Hi there science fans! We here at Antisense Science have teamed up with our good friends over at Beauty by the Geeks to bring you a guest feature on creatine -we love a bit of science cross-pollination! The post was originally part of BBTG’s Molecular Mondays, so check them out after you’ve read this!
Creatine. A molecular gem that you’ve probably heard of in the context of exercise and working out in the gym. Creatine is used as a supplement by gym-goers and sporty folk when they want to get more out of their workout. It comes from both endogenous and exogenous sources, being produced in the liver and coming from dietary meat and fish.
It’s a compound which can give a runner that extra bit of explosive energy or a weight-lifter a little more strength. This nitrogenous organic acid is composed of three different amino acids and it acts to increase the levels of adenosine triphosphate (ATP) in the muscles in times when an extra energy supply is needed, above and beyond the level of ATP normally found in the body.
In order for us to use ATP as a source of energy, it needs those three phosphate groups stuck onto it. As we use more energy, however, ATP loses a few of these groups in its conversion to ADP (in this case, the D stands for “di”).
In the body, most creatine is found as phosphocreatine – creatine with an extra phosphate group on. Phosphocreatine donates a phosphate group to ADP so that it reverts to ATP – ready to provide energy for working muscles.
It’s all about increasing the body’s capacity to make more energy, making the skeletal muscle work for a longer period of time. It works best in high intensity exercise when rapid bursts of energy are released.
As alluded to earlier, creatine is made up of three amino acids: arginine, glycine and methionine. Firstly, arginine and glycine combine to form guanidinoacetate under the influence of the enzyme arginine:glycine amidinotransferase. Next, methionine donates a methyl group (one carbon and three hydrogen atoms) in a two-step process involving the production of S-adenosylmethionine and its reaction with guanidinoacetate to form creatine, governed by the enzymes methionine adenosyltransferase and guanidinoacetate methyltransferase.
The molecule is osmotically active which increases intracellular water retention and protein synthesis, aiding their growth. It can also reduce muscular lactic acid build up.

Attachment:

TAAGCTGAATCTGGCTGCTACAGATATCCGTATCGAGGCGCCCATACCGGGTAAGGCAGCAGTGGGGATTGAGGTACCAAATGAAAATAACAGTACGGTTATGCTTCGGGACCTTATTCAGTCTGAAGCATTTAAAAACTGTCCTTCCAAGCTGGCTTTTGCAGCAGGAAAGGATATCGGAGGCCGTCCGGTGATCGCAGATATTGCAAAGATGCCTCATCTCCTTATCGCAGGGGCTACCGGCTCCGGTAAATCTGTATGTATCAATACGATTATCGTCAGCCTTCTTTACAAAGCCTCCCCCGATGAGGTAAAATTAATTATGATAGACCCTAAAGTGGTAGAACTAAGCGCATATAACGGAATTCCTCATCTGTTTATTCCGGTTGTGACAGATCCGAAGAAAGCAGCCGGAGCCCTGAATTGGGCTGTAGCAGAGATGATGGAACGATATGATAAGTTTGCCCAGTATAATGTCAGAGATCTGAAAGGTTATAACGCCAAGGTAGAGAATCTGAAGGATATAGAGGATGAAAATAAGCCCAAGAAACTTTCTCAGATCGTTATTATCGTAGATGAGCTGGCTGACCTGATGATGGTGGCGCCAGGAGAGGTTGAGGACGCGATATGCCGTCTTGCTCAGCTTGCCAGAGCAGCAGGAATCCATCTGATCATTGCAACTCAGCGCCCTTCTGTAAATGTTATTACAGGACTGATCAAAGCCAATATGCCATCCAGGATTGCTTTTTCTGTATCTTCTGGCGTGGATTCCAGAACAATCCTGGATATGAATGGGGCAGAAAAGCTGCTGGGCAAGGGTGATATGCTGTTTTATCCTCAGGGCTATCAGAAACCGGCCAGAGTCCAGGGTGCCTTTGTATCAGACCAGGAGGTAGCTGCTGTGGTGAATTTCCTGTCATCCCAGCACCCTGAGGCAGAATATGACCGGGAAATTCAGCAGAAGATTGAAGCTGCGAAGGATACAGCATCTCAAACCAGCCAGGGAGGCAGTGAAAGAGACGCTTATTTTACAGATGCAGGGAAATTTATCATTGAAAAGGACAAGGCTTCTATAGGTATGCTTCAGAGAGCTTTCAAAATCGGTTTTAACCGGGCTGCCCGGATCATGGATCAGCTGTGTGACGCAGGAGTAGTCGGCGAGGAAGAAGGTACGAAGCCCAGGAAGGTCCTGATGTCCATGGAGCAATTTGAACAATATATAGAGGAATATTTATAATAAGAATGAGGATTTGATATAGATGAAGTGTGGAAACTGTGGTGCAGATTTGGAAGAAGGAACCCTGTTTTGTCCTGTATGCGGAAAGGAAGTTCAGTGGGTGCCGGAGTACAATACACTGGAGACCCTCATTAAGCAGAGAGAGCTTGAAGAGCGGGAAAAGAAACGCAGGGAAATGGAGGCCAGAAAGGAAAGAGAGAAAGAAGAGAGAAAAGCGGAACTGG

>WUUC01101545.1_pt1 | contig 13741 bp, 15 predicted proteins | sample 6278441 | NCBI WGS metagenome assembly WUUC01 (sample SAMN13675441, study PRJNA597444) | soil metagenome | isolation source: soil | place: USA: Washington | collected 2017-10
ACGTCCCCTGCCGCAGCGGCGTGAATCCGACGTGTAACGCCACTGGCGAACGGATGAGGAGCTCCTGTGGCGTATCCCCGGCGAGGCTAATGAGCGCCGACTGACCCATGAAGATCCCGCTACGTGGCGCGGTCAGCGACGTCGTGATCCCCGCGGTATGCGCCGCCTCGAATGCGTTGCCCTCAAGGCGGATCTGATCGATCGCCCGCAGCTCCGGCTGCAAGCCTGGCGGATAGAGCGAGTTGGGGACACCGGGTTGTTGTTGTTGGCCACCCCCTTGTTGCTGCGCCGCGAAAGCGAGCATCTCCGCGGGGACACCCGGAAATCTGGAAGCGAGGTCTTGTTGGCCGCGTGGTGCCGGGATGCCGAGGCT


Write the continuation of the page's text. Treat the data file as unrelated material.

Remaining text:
Creatine can also enhance the ability of the muscles to contract. Muscle contraction requires the interaction of actin and myosin in a cyclic manner resulting in the shortening of the sarcomere (muscle cell). The initiation of muscle contraction requires calcium release which binds to troponin on the actin filament, revealing myosin attachment sites. The binding and subsequent movement of the myosin heads to the actin filament pulls it along, contracting the skeletal muscle. This process inevitably requires ATP which is supplied by creatine’s ability to increase mitochondrial ATP production and transportation to the myosin heads for the formation of this “cross bridge cycle”.
Side effects of creatine supplementation are rare and anecdotal at best. Clinical trials have revealed no compelling evidence with regards to adverse effects of creatine on the body if taken correctly. The timing, method of consumption and dose are important when taking creatine though.
We’ve seen how creatine, whether dietary or supplemental, can dramatically increase the working body’s reserve of ATP and as such, influence the outcome of exercise.
Now who wants tickets for the gun show?
Thanks for reading! Why not head over to Beauty by the Geeks to keep the science flowing?!
Bemben MG, & Lamont HS (2005). Creatine supplementation and exercise performance: recent findings. Sports medicine (Auckland, N.Z.), 35 (2), 107-25 PMID: 15707376
Brosnan JT, da Silva RP, & Brosnan ME (2011). The metabolic burden of creatine synthesis. Amino acids, 40 (5), 1325-31 PMID: 21387089
Cooper R, Naclerio F, Allgrove J, & Jimenez A (2012). Creatine supplementation with specific view to exercise/sports performance: an update. Journal of the International Society of Sports Nutrition, 9 (1) PMID: 22817979
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